Amir Khan reinstated as WBA champion ahead of Garcia fight

Amir Khan

Amir Khan has had his WBA light-welterweight belt reinstated by the governing body and will put it on the line when he fights WBC champion Danny Garcia in Las Vegas on Saturday.

The Briton lost his WBA and IBF belts to Lamont Peterson in December in controversial circumstances.

A rematch was cancelled when Peterson failed a drugs test.

"Justice has been done," Khan said. "It means this fight (against Garcia) will show who is the best in the division."

Khan appealed following the points defeat against Peterson, with the WBA saying there were "multiple irregularities" in the fight. The IBF is still to make a decision as to whether to reverse the original fight result and return its belt to Khan.

The Bolton-born boxer said: "I'm glad the WBA are reinstating me as champion; it means I walk into this fight as world champion.

"There is a chance to win the WBC belt as well but, not only that, the Ring magazine title will be on the line. There are five main belts in this division and I will have won four of them if I win this fight.

"The only one I have not won is the WBO one, but I tried to fight Tim Bradley for that and he turned me down. If I win against Garcia, it means I have done everything I want to do in this division."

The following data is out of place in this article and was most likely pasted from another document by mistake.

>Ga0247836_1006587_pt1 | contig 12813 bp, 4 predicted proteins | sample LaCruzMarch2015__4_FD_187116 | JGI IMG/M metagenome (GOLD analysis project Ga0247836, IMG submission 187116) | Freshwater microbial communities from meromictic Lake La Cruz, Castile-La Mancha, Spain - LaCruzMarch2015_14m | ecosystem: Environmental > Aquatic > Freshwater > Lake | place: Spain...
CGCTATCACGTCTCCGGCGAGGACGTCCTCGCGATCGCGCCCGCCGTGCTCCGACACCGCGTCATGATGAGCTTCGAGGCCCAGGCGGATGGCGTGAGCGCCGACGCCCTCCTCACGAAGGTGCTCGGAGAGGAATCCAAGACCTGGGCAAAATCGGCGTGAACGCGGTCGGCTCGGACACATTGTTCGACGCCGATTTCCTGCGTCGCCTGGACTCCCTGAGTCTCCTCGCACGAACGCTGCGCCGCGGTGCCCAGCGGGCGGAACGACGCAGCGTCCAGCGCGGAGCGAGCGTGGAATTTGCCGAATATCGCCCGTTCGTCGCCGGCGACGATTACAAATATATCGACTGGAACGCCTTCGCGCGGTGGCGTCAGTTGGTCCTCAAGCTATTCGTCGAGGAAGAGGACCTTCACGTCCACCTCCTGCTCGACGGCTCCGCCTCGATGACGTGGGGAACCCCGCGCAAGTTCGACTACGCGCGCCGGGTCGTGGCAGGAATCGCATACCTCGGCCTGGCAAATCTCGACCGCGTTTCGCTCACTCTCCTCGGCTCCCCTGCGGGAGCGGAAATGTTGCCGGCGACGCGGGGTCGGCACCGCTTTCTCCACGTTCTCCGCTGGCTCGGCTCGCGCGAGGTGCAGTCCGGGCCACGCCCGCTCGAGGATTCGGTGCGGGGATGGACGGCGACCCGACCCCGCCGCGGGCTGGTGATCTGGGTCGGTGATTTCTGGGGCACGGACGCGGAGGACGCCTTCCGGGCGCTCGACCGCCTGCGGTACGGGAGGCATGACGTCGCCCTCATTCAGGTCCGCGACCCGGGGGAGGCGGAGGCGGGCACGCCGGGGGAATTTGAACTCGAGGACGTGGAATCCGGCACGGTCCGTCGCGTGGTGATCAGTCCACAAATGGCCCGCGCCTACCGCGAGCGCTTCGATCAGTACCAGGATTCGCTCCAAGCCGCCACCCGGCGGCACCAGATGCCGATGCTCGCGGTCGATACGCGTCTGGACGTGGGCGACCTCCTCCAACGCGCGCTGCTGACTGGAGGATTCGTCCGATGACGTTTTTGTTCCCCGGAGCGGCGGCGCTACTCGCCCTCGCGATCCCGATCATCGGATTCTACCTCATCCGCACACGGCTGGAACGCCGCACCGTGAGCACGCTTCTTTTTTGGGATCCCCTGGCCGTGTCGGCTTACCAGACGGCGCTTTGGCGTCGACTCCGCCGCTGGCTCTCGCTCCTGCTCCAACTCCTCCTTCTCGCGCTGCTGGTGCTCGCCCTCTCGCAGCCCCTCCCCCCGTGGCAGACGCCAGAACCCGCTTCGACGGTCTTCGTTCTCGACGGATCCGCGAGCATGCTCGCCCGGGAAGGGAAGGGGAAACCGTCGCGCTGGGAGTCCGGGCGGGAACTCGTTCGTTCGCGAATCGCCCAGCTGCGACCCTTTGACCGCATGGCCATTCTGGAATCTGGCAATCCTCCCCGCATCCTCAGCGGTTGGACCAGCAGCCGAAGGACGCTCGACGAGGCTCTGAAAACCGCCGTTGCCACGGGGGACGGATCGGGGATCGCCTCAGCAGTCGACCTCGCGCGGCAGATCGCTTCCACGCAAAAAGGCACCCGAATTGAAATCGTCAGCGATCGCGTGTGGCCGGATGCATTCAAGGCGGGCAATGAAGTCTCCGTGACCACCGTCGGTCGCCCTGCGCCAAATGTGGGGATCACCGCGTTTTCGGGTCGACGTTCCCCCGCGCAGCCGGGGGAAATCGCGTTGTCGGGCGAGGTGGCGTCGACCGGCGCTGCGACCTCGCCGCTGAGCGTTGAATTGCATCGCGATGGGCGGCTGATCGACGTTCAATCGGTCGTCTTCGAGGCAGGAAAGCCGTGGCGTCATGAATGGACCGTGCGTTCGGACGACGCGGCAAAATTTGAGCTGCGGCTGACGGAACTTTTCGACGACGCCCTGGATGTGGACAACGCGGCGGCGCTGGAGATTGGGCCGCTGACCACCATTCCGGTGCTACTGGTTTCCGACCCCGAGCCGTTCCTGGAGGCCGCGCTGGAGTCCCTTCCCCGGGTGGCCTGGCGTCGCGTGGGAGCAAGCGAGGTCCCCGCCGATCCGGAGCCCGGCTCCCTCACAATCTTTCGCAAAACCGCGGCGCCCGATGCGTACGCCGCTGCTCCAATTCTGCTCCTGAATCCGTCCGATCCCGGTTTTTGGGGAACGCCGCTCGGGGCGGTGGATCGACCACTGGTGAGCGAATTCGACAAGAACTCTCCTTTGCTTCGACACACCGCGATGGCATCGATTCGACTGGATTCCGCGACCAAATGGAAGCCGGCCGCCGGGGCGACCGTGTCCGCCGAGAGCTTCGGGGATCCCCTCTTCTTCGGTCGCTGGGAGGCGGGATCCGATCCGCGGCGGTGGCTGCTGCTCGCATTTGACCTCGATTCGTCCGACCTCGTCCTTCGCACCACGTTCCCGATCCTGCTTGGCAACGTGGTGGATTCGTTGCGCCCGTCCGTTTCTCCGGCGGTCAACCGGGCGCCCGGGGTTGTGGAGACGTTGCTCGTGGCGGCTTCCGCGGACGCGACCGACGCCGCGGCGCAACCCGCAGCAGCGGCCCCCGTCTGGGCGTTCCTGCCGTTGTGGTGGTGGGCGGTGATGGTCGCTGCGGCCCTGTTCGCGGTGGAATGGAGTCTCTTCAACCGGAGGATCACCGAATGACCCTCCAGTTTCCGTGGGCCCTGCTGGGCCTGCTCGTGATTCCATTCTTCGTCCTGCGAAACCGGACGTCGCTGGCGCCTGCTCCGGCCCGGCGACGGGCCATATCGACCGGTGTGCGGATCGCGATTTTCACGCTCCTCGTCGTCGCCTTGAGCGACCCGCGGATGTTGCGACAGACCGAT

With the WBA title now on the line, the light-welterweight title fight against Garcia gains added significance.

Khan claims his contest easily eclipses David Haye's heavyweight clash with Dereck Chisora in London on the same night.

The Haye-Chisora bout has attracted a lot of interest following their much-publicised brawl in Munich in February.

"Boxing fans know my fight is bigger," Khan told BBC Radio 5 live Breakfast. "There's a world title on the line."

Former WBA world heavyweight champion Haye has come out of retirement to fight Chisora at Upton Park in a meeting arranged after the pair brawled in a media conference following Chisora's loss to WBC champion Vitali Kitchsko.

Chisora was subsequently suspended by British boxing authorities and the feud continued to attracted attention when the British Boxing Board of Control refused to sanction the fight.

The contest is expected to attract a crowd of more than 28,000, but Khan has played down its significance.

"David is a friend of mine but the fight is not a big fight," he said. "There are no titles on the line and I don't think Chisora is in the top 10 in the world.

"I'm in the capital of boxing in Las Vegas. It makes my fight a lot bigger. And the guy I'm fighting Danny Garcia is in the top 10 in the world."

Khan has spoken of his confidence ahead of facing Garcia, something he puts down to a new training regime.

The Bolton-fighter has enlisted the services of strength and conditioning coach Ruben Tabares, who has introduced some unusual practices into Khan's preparations.

"He's made me change to a non-fluoride toothpaste because apparently fluoride is really dangerous, contains rat poison or something and can even kill you," Khan explained.

"I'm one of those guys who listens to what my trainers tell me - even if it sounds a little bit strange sometimes - and I do it anyway."

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